Sessions included presentations on organisational good practice, mental health, as well as personal stories of success and workshops challenging conversations, vocal projection and ethical quandaries. Almost everything that was said in almost every session was applicable to all science disciplines.

Double Helix

CSIRO has launched Double Helix magazine - a brand new science magazine for kids and early teens. This replaces the previous publications Scientriffic and The Helix.


Women in Mathematics Dinner at the 2015 AustMS Meeting

The 59th Annual Meeting of the Australian Mathematical Society will be held at Flinders University from September 28 to October 1, 2015.

There will again be a Women in Mathematics Dinner.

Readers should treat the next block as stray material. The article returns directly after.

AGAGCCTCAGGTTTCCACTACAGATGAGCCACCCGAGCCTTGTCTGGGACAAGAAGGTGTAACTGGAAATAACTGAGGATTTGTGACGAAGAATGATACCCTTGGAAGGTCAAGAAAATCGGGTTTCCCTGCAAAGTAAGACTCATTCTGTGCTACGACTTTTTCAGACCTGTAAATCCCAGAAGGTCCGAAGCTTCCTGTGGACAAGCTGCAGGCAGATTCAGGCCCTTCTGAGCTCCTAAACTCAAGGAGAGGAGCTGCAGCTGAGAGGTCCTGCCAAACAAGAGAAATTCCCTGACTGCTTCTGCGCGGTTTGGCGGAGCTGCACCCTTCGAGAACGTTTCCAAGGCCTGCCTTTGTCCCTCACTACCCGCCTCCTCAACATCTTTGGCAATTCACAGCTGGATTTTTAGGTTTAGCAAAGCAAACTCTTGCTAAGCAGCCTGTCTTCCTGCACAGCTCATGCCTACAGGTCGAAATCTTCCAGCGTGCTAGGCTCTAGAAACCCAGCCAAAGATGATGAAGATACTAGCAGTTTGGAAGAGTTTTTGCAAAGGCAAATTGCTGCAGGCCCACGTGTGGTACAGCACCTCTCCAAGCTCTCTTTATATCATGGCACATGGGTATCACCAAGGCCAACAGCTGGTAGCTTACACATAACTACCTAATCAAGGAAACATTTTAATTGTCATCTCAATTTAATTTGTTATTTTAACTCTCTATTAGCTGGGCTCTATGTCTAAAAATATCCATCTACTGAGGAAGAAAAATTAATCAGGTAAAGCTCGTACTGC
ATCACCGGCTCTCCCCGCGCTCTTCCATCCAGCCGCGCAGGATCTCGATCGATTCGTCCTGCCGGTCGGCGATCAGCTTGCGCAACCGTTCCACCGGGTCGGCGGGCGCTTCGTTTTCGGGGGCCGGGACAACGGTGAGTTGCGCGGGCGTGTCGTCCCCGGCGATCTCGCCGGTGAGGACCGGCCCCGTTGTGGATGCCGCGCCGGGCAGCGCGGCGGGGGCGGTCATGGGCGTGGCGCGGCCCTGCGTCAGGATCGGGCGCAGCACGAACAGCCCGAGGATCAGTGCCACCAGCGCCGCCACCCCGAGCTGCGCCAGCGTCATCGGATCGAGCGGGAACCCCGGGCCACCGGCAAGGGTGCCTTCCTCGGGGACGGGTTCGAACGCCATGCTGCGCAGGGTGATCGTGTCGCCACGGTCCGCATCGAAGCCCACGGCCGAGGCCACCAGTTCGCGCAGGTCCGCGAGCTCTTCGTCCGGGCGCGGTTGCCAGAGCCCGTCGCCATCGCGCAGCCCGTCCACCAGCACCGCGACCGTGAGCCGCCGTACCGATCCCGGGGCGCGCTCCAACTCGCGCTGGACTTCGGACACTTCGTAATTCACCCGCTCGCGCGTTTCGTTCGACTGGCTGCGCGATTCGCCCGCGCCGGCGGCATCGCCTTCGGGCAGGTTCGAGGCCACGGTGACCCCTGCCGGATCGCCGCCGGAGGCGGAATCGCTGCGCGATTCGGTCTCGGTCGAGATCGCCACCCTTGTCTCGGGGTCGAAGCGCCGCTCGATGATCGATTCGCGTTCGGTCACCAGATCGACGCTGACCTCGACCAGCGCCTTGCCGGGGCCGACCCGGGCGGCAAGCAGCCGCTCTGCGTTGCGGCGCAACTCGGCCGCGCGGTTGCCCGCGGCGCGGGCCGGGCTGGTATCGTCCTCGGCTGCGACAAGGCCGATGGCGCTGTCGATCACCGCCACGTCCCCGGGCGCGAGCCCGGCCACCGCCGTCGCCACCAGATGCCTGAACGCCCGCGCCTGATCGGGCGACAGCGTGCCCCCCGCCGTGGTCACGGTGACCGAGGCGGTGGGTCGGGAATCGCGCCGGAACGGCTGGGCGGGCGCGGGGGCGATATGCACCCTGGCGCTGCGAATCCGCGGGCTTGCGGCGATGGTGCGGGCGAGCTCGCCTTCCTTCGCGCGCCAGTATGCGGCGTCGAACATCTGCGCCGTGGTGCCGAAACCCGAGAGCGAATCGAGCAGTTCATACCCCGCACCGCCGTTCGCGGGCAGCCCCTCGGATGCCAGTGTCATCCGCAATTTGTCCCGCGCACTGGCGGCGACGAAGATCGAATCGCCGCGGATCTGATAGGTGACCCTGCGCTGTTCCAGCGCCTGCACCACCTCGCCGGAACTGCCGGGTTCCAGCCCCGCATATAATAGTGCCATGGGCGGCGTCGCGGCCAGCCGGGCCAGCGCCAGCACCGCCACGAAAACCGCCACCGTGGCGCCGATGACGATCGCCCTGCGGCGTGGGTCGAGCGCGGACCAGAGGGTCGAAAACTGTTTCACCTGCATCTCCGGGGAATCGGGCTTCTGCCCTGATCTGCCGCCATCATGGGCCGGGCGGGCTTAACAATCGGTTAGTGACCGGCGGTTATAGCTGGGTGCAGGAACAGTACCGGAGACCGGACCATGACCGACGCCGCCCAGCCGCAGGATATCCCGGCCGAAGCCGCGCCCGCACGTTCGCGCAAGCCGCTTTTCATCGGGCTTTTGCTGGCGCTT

• Time: 6:30pm, Sunday 27 September 2015
  • Place: Tonsley Campus, Flinders University

The dinner will feature speeches and Q&A from some prominent women, including plenary speakers and the Hon. Gail Gago, MLC, Minister for Science and Information Economy, Minister for the Status of Women for the state of South Australia.

Register for the dinner via a check box on the last page of the conference registration form.

WIMSIG General Meeting

At the 2015 AustMS meeting in Adelaide, WIMSIG will have a general business meeting before the Women in Mathematics dinner.

  • Time: 5:30-6:30pm, Sunday 27 September
  • Venue: TBA (near the dinner venue)

This meeting is a chance for members and friends of WIMSIG to meet the Executive Committee and discuss things of interest.

If there is an item you would like put on the agenda please contact the WIMSIG Secretary, Joanne Hall.